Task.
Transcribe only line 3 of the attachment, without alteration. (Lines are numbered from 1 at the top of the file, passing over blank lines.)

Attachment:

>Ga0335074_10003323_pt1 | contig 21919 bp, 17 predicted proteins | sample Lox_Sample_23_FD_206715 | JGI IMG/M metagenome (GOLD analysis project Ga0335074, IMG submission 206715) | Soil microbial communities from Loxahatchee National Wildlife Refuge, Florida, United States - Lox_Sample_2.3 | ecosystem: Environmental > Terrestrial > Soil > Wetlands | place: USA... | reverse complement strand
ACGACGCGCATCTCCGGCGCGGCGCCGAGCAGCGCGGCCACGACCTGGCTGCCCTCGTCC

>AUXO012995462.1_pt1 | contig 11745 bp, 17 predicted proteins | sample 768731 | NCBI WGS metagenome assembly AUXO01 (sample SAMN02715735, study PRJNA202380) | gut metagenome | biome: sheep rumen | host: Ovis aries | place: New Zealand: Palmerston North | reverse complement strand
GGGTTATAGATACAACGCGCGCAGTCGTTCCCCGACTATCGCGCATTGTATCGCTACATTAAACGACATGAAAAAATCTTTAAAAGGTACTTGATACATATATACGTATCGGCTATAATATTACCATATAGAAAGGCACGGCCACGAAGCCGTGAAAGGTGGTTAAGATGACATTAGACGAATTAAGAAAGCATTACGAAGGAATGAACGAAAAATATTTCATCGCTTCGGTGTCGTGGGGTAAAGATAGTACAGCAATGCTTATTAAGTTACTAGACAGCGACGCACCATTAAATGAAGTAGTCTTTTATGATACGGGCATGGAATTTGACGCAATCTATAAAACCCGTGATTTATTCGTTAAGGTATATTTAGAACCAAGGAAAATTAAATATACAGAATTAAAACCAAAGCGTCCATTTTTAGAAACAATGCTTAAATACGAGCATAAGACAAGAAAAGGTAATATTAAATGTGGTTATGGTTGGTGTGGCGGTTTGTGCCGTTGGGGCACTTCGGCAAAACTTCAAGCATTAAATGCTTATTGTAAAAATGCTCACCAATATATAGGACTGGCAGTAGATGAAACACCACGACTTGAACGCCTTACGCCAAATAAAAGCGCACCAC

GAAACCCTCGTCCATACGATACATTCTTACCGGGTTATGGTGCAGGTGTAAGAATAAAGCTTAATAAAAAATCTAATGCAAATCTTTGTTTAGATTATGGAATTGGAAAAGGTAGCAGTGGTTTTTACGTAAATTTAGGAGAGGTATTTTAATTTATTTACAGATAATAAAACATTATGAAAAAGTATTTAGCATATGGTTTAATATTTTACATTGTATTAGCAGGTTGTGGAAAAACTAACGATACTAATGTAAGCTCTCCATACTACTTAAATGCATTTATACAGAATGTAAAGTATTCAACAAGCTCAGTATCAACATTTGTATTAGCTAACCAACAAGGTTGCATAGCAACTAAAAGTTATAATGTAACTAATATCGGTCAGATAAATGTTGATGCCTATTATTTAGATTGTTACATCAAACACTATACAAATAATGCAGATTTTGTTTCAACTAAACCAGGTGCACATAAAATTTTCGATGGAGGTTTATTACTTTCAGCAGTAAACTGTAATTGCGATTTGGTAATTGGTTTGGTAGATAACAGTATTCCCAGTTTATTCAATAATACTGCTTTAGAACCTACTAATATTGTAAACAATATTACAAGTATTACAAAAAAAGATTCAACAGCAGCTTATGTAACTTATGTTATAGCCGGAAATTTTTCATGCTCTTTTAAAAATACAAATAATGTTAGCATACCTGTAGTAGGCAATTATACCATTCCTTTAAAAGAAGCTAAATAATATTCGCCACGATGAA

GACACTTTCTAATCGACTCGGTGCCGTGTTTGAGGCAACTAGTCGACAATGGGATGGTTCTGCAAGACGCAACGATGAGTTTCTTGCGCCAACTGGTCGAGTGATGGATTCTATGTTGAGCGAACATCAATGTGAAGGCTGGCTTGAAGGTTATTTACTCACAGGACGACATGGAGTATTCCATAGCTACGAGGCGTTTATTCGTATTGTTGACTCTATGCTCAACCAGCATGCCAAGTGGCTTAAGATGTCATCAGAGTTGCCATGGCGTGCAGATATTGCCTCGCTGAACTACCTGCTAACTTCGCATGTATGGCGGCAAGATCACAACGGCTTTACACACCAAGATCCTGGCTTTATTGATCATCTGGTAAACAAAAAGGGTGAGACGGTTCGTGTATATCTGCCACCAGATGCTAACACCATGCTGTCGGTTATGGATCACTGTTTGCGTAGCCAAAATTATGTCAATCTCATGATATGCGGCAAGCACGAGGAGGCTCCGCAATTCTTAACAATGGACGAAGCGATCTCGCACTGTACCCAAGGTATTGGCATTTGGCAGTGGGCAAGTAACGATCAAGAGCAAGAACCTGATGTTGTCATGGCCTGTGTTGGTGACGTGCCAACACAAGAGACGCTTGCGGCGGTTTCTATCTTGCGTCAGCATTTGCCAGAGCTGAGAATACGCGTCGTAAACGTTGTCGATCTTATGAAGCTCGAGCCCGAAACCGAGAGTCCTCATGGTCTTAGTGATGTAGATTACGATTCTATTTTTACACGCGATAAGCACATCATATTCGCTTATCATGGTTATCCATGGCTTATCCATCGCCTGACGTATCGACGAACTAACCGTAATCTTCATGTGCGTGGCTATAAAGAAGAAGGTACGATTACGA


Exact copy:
>AUXO012995462.1_pt1 | contig 11745 bp, 17 predicted proteins | sample 768731 | NCBI WGS metagenome assembly AUXO01 (sample SAMN02715735, study PRJNA202380) | gut metagenome | biome: sheep rumen | host: Ovis aries | place: New Zealand: Palmerston North | reverse complement strand